GOP Senators Move to Ban State Department Officials From Using Private Email Servers

Legislation has been introduced in the Senate that would prohibit all State Department officials from using private email accounts and servers to handle sensitive and classified information going forward.

Three Senators have introduced legislation that would prohibit all State Department officials from using private email accounts and servers to handle sensitive and classified information.

One of the bill’s sponsors, Senator David Perdue (R-GA), said that the State Department is lacking in data security, hence the need for the bill. Perdue said that the recent news about former Secretary of State Hillary Clinton using a private email server during her tenure put a spotlight on these security problems.

Although the FBI investigated and declined to recommend prosecution against Clinton, there is no formal ban in place to stop State Department officials from using a similar private email setup in the future, potentially putting more data at risk. The legislation is meant to protect against such problems going forward.

The bill would enact the following:

Prohibits Use of Non-Governmental Information Systems

  • Prohibits the use of non-agency owned and managed electronic communications systems and non-governmental email accounts for all work-related communications. (includes a national security waiver).
  • Instructs State Department’s Inspector General to complete an oversight plan to ensure all work-related communications are in compliance.

Prevents Information Leaks

  • Requires certain Diplomatic Security agents to receive training in identifying classified information.
  • Implements quarterly random email samples to check for classified information spillage, which will then be audited by the Inspector General.

Improves Security Training

  • Requires all employees with security clearances to immediately complete additional training on handling classified information.
  • Implements an annual training program on how to prevent the mishandling of classified information.

Streamlines Electronic Archiving

  • Creates a new training program on how to archive electronic communications.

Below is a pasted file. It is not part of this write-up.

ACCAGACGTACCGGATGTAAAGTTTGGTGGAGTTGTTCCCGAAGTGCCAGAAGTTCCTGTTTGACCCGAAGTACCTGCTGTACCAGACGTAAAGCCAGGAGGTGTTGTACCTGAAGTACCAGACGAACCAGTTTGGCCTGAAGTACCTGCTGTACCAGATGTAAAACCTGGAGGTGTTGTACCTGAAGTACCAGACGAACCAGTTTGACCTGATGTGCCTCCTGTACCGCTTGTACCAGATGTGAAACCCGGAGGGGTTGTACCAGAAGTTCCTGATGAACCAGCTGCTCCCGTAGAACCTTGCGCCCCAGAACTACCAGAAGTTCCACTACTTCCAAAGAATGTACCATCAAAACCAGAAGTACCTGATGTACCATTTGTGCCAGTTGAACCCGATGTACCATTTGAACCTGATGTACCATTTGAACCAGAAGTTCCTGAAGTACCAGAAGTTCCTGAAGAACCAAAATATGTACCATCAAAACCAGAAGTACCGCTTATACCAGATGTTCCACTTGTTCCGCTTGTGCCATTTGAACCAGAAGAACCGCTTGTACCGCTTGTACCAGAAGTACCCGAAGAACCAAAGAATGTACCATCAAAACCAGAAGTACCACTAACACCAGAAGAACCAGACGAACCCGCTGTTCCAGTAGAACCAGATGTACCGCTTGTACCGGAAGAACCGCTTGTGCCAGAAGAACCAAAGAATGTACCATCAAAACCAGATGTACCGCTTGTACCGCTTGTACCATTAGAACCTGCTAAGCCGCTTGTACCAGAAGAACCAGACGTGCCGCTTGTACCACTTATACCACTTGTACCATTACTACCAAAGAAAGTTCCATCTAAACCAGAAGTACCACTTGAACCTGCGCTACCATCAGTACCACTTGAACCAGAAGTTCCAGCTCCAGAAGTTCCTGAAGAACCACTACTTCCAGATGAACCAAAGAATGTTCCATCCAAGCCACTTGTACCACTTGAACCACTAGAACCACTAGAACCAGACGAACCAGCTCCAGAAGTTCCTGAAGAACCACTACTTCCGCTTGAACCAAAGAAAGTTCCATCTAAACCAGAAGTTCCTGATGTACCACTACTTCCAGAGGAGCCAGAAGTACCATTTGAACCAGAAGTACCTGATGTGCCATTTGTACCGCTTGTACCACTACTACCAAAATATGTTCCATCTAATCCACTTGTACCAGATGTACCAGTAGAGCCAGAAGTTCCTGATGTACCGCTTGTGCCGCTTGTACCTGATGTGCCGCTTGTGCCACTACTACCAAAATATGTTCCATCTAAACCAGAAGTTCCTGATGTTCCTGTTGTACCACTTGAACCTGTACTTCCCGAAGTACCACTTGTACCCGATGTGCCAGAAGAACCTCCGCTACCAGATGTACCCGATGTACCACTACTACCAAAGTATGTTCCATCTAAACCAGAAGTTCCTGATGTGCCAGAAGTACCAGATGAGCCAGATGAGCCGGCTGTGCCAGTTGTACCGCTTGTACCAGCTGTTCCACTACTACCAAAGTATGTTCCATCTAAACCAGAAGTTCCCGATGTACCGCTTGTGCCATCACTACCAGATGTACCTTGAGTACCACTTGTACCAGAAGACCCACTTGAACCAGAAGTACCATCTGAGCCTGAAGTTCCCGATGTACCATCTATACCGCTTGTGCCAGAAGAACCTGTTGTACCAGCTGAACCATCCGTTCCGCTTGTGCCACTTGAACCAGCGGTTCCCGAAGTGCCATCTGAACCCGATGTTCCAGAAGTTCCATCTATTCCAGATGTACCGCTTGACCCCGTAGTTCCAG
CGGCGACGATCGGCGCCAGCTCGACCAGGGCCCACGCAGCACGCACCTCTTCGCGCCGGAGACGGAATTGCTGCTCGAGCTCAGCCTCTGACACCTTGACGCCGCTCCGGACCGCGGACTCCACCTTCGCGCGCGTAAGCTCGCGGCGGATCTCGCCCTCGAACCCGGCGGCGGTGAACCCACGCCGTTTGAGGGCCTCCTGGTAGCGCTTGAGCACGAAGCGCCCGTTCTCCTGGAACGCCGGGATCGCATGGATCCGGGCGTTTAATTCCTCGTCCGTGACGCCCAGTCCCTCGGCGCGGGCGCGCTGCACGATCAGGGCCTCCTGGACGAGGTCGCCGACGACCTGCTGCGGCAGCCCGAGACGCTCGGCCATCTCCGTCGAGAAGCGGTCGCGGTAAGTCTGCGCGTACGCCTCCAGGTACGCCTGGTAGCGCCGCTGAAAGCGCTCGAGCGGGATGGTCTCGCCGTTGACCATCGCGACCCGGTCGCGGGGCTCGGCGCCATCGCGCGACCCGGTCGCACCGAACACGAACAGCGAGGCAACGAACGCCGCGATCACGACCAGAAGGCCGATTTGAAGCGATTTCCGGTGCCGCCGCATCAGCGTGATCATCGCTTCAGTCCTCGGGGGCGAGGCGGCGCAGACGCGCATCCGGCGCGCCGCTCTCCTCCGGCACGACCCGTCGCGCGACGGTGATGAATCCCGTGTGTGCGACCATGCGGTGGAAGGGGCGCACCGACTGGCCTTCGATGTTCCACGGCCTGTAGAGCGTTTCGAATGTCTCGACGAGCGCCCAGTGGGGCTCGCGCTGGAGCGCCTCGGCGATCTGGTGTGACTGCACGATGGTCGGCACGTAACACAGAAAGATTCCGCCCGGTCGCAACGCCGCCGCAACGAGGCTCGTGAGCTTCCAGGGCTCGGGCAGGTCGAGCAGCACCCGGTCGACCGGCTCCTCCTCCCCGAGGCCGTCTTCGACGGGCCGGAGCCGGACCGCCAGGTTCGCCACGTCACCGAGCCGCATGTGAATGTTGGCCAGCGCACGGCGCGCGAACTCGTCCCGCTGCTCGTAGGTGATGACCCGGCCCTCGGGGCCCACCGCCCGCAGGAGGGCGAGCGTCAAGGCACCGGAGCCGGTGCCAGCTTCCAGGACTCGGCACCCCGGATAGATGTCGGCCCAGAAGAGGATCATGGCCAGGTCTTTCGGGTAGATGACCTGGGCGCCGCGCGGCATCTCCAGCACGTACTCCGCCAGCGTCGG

• Ensures sworn affidavits are received annually to certify all required documents have been archived accordingly.
  • Requires State officials in charge of FOIA requests be trained on identifying classified information and coordinating reviews with the Intelligence Community.

Increases Oversight

  • Requires the State Department to submit an annual report to Congress on all security violations and the Department’s response to security violations.

The bill was introduced by Senator David Perdue (R-GA), chairman of the Senate Foreign Relations State Department and USAID Management Subcommittee, along with Senators Johnny Isakson (R-GA) and Ben Sasse (R-NE).

“Isn’t it obvious that the federal government should not be sending sensitive and classified information through insecure channels?,” asked Senator Perdue. “All records should be properly preserved to ensure full integrity and transparency. This bill will restore accountability at the State Department by improving management protocols so our country’s classified information remains secure.”

He added, “There are serious and systemic security management problems at the State Department that span the tenure of several Secretaries. Most recently during Hillary Clinton’s tenure, these security weaknesses were amplified by the use of private email servers and non-governmental email accounts. A recent FBI investigation and the State Department’s Inspector General review found that the State Department is lacking when it comes to cyber security for data communications. It is unacceptable for an agency that handles our nation’s security secrets to be so vulnerable.”

About the Author

Ian Smith is one of the co-founders of He has over 20 years of combined experience in media and government services, having worked at two government contracting firms and an online news and web development company prior to his current role at FedSmith.